Must-have toy of yesteryear returns

It was the must-have toy for generations of boys - and some have never grown out of it.Now Meccano is enjoying a comeback and a display of intricate models at a Norwich department store is helping to inspire the young engineers of the future, as well as bringing a nostalgic glow to many dads and grandads.

It was the must-have toy for generations of boys - and some have never grown out of it.

Now Meccano is enjoying a comeback and a display of intricate models at a Norwich department store is helping to inspire the young engineers of the future, as well as bringing a nostalgic glow to many dads and grandads.

The models, including a replica of King's Lynn Custom House, a Stuka dive bomber and a giant crane, are on show at the toy department of Jarrold.

They are the work of members of the East Anglian Meccano Set (TEAMS), a group of enthusiasts who meet three times a year at Carleton Rode Baptist Church, near Attleborough.

The centrepiece of the show is the novelty ball roller, made by brothers Maurice and Tony Rednall, of Diss.

The model, a prize winner at last year's SkegEx Meccano exhibition, features a system of lifts, gates and chutes which keep 28 balls on the move. Maurice, 76, first started playing with his elder brother Arthur's Meccano set as a boy of seven or eight, and was enthralled. “I liked its pure flexibility,” he said. “You could get your pocket money and go and buy a part. You could build what you fancied - you didn't have to copy.”

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Nearly 70 years on, Maurice, a retired telecommunications engineer, is still building Meccano models. “You don't grow out of it,” he said.

“It's a good time-filler, and you can learn a lot as well - you would be surprised what you can learn mechanic-ally. It keeps you young at heart. It keeps the brain going - I feel as mentally active now as I did 30 years ago.”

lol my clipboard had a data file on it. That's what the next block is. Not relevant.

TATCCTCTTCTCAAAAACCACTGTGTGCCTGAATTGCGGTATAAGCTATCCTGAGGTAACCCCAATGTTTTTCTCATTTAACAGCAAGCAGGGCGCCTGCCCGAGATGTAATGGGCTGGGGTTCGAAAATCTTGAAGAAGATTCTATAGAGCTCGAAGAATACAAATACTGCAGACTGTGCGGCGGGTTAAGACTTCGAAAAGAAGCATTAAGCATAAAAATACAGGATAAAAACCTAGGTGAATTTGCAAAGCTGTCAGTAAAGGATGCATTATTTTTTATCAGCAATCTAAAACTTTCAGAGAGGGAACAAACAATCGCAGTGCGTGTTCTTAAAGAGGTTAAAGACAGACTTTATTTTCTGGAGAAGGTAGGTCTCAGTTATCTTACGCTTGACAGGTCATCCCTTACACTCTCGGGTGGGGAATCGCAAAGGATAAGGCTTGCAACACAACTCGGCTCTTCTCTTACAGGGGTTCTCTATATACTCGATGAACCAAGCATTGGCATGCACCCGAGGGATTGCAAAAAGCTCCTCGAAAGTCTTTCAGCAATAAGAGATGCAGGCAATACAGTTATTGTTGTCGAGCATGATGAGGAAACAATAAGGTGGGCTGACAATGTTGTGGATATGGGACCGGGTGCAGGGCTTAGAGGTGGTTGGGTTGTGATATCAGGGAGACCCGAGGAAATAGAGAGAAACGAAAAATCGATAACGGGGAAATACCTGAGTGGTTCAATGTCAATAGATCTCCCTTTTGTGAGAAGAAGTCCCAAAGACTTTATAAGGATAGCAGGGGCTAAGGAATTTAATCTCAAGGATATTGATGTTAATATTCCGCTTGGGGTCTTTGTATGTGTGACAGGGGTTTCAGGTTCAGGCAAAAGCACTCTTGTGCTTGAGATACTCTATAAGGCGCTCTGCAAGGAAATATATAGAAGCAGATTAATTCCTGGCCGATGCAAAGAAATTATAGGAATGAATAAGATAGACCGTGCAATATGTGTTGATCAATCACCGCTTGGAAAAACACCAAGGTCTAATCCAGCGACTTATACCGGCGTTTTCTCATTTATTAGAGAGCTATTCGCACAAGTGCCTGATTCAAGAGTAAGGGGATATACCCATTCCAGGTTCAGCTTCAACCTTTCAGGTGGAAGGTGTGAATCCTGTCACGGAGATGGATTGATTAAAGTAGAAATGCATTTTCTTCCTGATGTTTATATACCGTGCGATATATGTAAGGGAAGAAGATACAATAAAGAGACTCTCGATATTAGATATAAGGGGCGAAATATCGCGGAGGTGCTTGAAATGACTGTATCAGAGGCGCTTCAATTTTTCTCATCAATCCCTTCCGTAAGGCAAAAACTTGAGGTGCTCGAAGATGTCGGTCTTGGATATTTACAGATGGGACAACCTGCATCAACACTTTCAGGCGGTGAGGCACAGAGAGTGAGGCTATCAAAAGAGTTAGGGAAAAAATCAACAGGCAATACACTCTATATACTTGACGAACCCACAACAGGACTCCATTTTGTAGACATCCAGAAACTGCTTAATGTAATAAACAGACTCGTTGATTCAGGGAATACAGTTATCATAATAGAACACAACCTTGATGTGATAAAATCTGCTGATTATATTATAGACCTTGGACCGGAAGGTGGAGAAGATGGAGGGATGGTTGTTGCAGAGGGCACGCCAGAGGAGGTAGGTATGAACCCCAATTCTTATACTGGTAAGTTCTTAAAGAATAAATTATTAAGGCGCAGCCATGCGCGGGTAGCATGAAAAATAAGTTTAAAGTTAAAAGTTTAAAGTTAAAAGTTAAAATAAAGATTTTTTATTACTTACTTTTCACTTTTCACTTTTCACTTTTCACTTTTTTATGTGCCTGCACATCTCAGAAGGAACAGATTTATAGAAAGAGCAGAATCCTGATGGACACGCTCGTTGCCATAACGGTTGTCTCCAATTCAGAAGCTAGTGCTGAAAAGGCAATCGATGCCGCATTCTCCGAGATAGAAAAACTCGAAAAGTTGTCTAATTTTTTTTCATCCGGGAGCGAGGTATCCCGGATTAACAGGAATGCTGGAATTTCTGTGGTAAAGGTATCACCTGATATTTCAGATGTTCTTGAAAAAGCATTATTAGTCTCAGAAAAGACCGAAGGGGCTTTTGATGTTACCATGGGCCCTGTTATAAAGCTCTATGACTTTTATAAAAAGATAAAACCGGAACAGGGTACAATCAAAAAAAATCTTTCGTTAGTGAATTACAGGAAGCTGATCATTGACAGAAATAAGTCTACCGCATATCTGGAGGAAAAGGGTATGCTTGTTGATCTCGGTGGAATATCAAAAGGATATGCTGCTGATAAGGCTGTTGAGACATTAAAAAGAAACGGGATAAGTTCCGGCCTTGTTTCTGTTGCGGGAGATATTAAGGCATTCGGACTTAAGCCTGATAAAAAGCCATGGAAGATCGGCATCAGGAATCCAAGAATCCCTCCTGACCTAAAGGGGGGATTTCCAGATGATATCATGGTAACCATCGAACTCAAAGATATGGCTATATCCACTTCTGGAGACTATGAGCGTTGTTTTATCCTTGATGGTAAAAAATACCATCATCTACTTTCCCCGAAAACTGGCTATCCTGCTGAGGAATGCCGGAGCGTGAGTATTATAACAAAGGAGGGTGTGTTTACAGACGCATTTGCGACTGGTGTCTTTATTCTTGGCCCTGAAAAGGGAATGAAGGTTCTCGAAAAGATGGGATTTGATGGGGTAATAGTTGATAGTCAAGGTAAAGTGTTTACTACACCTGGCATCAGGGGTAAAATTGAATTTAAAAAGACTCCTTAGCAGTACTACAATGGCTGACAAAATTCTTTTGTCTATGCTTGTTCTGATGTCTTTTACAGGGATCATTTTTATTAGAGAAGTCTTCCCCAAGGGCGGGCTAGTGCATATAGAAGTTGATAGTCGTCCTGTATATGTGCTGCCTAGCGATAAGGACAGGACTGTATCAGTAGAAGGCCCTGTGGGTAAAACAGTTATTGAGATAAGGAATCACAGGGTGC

Meccano was tremendously popular but sales started to slump in the 1960s.

“I think it's because firms like Lego came up with toys that could be assembled by simply pushing together,” he said. “The present generation would find Meccano too fiddly. It isn't instant enough: you have got to spend time and effort on it. They want to press a button and have things happen immediately. You won't get that with Meccano.

“But things like Lego wouldn't stand the same stresses. It would just shake itself to pieces and come apart. You can't do any real engineering with it.”

The display brought back happy memories for Beatrice Tice, 65, who will shortly move to King's Lynn from Northamptonshire.

“I think it's absolutely fantastic - it's second-to-none,” she said. “My brother used to have a big Meccano set. We were allowed to sort out the nuts and bolts for him but not allowed to touch it. I used to play with it on the quiet.”

Bill Hunter, 69, of Wymondham, said: “It's amazing. I used to do Meccano and it certainly fired an interest in engineering. The children these days are more into electronics.”

His grandsons, Christian and Connor Flood, were impressed. Christian, 11, said: “I think it's good as well. I have some Meccano and I have made some little model cars. You do need a lot of patience for it.”

Connor, eight, said: “We were trying to make a model car but we couldn't really understand the instructions.”

Carole Slaughter, marketing mana-ger for Jarrold, said: “Meccano is making a comeback. Our toy department has noticed an upturn in interest in Meccano and related products.

“The display is proving very popular with dads and grandads. Meccano spans a really wide age range and it's terrific that it's still going. We hope this will inspire a new generation.”

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